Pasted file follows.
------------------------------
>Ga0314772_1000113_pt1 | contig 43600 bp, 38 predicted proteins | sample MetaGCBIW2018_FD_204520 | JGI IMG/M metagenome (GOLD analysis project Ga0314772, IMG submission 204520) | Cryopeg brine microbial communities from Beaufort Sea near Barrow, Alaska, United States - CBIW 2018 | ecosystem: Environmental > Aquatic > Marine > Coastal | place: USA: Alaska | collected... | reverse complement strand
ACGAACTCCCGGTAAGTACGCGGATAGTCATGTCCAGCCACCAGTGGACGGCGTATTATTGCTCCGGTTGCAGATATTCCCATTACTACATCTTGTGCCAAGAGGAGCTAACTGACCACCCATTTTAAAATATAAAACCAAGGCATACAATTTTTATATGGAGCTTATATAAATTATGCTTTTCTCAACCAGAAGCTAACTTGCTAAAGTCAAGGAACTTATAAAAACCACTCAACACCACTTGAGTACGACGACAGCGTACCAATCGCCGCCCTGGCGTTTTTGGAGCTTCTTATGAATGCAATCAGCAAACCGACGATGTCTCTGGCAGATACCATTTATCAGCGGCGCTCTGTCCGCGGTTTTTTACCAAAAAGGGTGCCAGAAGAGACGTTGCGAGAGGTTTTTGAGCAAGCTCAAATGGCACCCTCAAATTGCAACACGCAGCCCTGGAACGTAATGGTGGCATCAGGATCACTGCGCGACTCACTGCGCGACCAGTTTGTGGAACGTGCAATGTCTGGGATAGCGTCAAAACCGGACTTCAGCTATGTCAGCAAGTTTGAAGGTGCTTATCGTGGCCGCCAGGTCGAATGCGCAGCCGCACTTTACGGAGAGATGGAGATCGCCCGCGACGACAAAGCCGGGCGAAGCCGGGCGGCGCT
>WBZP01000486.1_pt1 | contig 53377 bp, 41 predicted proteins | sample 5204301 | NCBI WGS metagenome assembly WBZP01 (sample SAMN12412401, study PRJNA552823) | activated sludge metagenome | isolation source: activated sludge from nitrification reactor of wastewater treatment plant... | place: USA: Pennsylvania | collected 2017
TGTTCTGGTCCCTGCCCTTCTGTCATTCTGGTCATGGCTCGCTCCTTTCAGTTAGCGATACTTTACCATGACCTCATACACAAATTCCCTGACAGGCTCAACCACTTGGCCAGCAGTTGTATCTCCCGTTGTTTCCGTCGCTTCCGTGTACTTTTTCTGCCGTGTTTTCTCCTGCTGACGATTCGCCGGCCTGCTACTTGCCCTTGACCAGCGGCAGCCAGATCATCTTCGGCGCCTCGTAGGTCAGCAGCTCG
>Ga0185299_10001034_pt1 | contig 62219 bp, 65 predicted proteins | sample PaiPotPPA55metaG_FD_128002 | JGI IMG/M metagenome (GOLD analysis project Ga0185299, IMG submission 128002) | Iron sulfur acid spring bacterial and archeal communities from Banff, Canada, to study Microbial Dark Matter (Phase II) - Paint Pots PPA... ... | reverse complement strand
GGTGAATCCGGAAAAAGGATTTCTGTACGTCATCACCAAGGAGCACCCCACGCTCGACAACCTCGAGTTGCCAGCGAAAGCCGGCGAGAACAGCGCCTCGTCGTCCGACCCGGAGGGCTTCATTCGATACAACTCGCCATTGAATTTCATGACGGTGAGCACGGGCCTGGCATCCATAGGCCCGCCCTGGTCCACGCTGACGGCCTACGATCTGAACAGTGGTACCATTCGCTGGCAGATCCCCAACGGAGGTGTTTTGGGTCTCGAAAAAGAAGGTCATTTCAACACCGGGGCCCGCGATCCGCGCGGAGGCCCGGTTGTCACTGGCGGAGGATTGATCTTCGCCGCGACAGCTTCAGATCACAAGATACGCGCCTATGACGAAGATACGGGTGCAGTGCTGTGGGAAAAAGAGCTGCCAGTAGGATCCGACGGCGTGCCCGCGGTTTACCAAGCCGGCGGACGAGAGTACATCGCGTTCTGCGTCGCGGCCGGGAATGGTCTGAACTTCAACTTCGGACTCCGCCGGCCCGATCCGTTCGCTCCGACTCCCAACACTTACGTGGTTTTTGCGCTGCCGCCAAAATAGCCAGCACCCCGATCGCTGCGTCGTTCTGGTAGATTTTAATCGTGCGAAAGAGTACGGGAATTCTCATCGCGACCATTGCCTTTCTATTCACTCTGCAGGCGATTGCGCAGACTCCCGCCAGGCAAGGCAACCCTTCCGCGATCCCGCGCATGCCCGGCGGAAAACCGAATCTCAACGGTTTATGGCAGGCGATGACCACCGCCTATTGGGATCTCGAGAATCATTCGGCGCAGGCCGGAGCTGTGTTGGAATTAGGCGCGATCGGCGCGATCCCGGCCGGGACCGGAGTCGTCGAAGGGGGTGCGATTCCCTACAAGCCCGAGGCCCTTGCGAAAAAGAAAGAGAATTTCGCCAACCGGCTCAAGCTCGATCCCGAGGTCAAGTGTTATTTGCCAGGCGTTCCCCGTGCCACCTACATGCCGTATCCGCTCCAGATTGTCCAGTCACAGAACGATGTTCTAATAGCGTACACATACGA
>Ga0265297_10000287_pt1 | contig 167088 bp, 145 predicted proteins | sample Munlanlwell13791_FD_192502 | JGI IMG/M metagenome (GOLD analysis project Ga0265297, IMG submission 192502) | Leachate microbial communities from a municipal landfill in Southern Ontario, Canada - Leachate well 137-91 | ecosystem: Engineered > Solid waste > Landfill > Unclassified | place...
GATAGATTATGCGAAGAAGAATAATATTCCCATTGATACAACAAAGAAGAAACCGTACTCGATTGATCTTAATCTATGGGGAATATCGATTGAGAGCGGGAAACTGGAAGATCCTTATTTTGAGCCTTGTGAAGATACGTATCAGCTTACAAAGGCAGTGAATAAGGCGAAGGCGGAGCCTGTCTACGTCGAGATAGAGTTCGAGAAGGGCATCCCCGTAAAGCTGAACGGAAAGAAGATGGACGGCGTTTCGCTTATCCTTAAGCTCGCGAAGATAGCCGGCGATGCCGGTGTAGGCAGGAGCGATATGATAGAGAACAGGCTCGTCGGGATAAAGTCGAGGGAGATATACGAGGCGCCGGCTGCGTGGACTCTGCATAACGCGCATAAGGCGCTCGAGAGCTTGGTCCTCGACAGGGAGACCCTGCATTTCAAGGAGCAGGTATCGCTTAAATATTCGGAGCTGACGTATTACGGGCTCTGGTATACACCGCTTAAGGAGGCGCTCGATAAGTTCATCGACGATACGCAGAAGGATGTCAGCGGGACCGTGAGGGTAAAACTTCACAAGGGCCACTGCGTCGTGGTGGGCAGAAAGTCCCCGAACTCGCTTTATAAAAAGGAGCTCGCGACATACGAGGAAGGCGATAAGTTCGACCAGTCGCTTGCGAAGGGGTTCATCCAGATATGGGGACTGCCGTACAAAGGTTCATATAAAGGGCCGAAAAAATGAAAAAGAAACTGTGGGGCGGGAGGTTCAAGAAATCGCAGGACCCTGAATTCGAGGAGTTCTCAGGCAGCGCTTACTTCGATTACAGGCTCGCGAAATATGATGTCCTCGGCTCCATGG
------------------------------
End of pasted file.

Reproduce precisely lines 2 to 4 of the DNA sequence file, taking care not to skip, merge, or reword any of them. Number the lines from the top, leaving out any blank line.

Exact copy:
ACGAACTCCCGGTAAGTACGCGGATAGTCATGTCCAGCCACCAGTGGACGGCGTATTATTGCTCCGGTTGCAGATATTCCCATTACTACATCTTGTGCCAAGAGGAGCTAACTGACCACCCATTTTAAAATATAAAACCAAGGCATACAATTTTTATATGGAGCTTATATAAATTATGCTTTTCTCAACCAGAAGCTAACTTGCTAAAGTCAAGGAACTTATAAAAACCACTCAACACCACTTGAGTACGACGACAGCGTACCAATCGCCGCCCTGGCGTTTTTGGAGCTTCTTATGAATGCAATCAGCAAACCGACGATGTCTCTGGCAGATACCATTTATCAGCGGCGCTCTGTCCGCGGTTTTTTACCAAAAAGGGTGCCAGAAGAGACGTTGCGAGAGGTTTTTGAGCAAGCTCAAATGGCACCCTCAAATTGCAACACGCAGCCCTGGAACGTAATGGTGGCATCAGGATCACTGCGCGACTCACTGCGCGACCAGTTTGTGGAACGTGCAATGTCTGGGATAGCGTCAAAACCGGACTTCAGCTATGTCAGCAAGTTTGAAGGTGCTTATCGTGGCCGCCAGGTCGAATGCGCAGCCGCACTTTACGGAGAGATGGAGATCGCCCGCGACGACAAAGCCGGGCGAAGCCGGGCGGCGCT
>WBZP01000486.1_pt1 | contig 53377 bp, 41 predicted proteins | sample 5204301 | NCBI WGS metagenome assembly WBZP01 (sample SAMN12412401, study PRJNA552823) | activated sludge metagenome | isolation source: activated sludge from nitrification reactor of wastewater treatment plant... | place: USA: Pennsylvania | collected 2017
TGTTCTGGTCCCTGCCCTTCTGTCATTCTGGTCATGGCTCGCTCCTTTCAGTTAGCGATACTTTACCATGACCTCATACACAAATTCCCTGACAGGCTCAACCACTTGGCCAGCAGTTGTATCTCCCGTTGTTTCCGTCGCTTCCGTGTACTTTTTCTGCCGTGTTTTCTCCTGCTGACGATTCGCCGGCCTGCTACTTGCCCTTGACCAGCGGCAGCCAGATCATCTTCGGCGCCTCGTAGGTCAGCAGCTCG